Autism Resource Center Helps Rochester, Finger Lakes, Southern Tier

New Center Makes Sense of Services, Information Available to Those Affected by Autism

June 24, 2008

Parents, educators, health providers and community leaders who interact closely with children with autism now have convenient access to a trusted core of information regarding symptoms, the latest research, possible therapies and the reputable community resources that provide them, thanks to a new regional center housed at the University of Rochester Medical Center.

Virtually a “411” access point for “all things autism,” the new Rochester Regional Center for Autism Spectrum Disorders (RRCASD) is funded by the New York Department of Education and coordinated by the Center for Autism and Related Disabilities Regional Center located at S.U.N.Y. Albany. One of seven University-based centers that now carve up most of the state, it eliminates a confusing maze of services by acting as a centralized hub and pooling information on the best resources in the 11-county western New York region.

“Prior to this, a family facing an autism diagnosis inevitably began a scavenger hunt for the resources and answers they needed,” said Caroline I. Magyar, Ph.D., an associate professor of Pediatrics at the University of Rochester who directs the new center. “Schools and community groups also craved support and education, but had trouble finding it. Now, we’re fortunate to act as an information clearinghouse; these families and groups tap our expertise, and we help outfit them with information on the best services and tools.”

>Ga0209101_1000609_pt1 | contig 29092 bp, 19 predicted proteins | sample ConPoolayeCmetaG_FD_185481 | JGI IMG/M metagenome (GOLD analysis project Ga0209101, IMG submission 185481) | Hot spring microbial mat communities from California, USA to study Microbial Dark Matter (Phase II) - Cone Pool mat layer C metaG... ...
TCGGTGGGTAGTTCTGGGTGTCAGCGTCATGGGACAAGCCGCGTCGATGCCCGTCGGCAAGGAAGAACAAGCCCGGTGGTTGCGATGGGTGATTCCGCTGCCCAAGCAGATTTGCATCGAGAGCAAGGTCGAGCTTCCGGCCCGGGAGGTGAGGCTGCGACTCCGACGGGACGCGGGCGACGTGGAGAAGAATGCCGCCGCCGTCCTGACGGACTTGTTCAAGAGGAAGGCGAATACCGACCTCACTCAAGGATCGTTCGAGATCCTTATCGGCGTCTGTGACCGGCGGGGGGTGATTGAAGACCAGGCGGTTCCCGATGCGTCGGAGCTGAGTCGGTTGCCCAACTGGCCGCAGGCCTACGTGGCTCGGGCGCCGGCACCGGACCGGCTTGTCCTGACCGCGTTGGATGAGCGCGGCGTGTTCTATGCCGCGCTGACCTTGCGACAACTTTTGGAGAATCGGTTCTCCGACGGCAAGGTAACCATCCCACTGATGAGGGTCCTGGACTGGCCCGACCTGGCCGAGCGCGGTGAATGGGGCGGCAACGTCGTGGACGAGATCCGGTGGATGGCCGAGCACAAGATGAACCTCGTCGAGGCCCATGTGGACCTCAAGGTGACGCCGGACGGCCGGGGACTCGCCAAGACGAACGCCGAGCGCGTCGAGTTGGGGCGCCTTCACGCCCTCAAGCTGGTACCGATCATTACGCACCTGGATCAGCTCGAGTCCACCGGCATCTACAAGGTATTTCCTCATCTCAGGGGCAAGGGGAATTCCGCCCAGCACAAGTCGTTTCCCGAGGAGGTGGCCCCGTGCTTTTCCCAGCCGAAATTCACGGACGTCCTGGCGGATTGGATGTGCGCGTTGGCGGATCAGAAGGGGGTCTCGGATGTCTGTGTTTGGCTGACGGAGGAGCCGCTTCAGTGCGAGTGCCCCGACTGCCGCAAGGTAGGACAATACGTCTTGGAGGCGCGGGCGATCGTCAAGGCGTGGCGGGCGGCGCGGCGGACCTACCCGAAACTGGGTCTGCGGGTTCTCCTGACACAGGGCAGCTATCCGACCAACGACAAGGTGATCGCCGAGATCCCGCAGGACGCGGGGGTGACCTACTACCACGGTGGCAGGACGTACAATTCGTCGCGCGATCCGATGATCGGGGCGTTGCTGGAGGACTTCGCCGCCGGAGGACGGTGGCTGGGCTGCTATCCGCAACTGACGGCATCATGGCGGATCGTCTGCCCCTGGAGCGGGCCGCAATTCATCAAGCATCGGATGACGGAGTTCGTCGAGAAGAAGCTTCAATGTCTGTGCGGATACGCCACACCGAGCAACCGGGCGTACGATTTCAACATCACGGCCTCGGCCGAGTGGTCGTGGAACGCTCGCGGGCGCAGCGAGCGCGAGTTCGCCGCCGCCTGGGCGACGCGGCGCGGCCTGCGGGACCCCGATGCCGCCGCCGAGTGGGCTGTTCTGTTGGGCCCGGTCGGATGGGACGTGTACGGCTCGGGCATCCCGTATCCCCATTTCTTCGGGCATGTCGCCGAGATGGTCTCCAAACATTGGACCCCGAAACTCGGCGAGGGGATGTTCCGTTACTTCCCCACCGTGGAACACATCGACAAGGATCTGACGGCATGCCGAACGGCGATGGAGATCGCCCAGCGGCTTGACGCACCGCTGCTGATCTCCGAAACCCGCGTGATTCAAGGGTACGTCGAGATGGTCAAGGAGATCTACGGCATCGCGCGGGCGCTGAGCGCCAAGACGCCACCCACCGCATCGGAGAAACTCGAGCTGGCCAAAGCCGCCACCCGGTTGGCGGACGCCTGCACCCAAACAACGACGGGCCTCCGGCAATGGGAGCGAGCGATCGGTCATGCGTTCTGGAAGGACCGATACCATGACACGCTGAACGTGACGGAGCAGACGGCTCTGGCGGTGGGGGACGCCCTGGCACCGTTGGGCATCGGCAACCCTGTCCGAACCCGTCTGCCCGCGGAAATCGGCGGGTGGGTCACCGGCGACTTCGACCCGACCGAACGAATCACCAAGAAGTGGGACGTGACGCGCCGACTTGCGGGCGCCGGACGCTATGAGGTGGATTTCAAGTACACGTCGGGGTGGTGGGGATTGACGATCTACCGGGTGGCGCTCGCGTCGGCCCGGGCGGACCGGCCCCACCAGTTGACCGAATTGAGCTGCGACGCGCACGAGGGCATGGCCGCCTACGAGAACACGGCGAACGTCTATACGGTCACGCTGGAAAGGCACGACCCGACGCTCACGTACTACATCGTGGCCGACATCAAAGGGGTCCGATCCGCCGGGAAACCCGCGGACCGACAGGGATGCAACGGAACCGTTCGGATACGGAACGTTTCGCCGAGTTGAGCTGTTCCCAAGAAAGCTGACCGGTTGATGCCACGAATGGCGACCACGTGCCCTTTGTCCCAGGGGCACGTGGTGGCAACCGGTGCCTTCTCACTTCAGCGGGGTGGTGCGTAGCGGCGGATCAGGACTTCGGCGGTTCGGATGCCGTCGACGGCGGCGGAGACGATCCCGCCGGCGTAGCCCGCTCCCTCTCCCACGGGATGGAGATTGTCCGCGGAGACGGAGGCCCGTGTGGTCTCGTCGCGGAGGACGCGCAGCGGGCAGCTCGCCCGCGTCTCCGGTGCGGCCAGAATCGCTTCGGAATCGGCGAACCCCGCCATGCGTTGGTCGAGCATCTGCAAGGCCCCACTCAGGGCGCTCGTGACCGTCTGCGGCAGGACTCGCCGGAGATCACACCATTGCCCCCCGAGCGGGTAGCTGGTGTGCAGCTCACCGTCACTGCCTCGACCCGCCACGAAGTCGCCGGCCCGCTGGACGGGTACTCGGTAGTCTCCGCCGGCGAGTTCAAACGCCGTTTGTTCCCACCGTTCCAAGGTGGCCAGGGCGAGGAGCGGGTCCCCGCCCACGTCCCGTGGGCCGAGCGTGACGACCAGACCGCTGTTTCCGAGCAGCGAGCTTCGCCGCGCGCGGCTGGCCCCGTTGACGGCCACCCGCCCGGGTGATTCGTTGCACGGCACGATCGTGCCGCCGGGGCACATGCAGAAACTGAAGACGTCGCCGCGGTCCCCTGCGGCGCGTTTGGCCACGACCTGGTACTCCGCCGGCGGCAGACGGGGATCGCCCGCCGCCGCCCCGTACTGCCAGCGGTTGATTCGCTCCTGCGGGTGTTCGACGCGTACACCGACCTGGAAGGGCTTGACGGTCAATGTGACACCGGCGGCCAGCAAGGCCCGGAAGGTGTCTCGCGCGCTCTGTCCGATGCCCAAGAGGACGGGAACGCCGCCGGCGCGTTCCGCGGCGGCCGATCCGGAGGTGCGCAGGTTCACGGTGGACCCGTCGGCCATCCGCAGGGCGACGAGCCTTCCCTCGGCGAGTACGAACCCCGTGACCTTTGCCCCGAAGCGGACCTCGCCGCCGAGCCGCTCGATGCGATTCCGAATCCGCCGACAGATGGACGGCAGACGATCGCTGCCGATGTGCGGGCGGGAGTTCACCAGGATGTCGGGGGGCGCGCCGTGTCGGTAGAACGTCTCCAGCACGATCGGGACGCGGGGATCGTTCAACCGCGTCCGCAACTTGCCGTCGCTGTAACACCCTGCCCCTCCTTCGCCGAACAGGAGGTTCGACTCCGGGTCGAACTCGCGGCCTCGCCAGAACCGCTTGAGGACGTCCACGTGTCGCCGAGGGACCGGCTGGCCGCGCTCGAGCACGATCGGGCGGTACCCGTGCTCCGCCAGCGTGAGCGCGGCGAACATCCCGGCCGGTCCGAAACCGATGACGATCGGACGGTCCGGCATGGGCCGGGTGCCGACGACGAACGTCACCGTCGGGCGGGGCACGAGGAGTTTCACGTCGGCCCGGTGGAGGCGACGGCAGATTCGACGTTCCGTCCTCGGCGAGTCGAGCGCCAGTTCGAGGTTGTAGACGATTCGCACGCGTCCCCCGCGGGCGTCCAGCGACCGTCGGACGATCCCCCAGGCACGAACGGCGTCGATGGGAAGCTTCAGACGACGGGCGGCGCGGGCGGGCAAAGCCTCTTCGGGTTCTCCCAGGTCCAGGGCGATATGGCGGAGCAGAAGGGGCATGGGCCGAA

By tracking community concerns, questions and needs, Magyar said the new center will also be able to identify gaps between regional needs and resources; it will then work with other programs and agencies to fill them.

“With news that autism affects one in 150 individuals, it’s increasingly important that all folks in the community – especially affected families and educational and health care providers – have convenient, reliable information on the many existing support services,” Magyar said.

Integrated with the University of Rochester’s Department of Pediatrics and the Strong Center for Developmental Disabilities, the new center offers:

• a telephone information and referral line, (585) 273-1613, to assist in navigating community resources and finding useful information. Voicemail and e-mail capability ( make this functional around the clock;
• a semi-annual newsletter reviewing the state of research, new literature and available community resources;
• the opportunity to schedule brief traveling educational talks that introduce a basic working knowledge of autism spectrum disorders (such talks are available to schools, parent groups, developmental agencies, workplaces and other groups who interact with children and young adults with an autism spectrum disorder);
• in-depth annual conferences (separate conferences for the Greater Rochester, western Finger Lakes and Southern Tier regions) that discuss topics of local import, beginning next spring.

Also in the works, the center is developing a 30-minute CD helpful for self-guided study or in-service training. The CD includes video features, a discussion guide and a self-quiz, and is anticipated to be completed by fall 2009 (at which point, the information will be available for free download on the center’s Web site).

For more information about the new center, to request a talk, to be added to the newsletter mailing list or to be steered toward useful community resources, call (585) 273-1613, visit, or send an e-mail to
Families facing an autism diagnosis can become overwhelmed while searching for the resources and answers they need.

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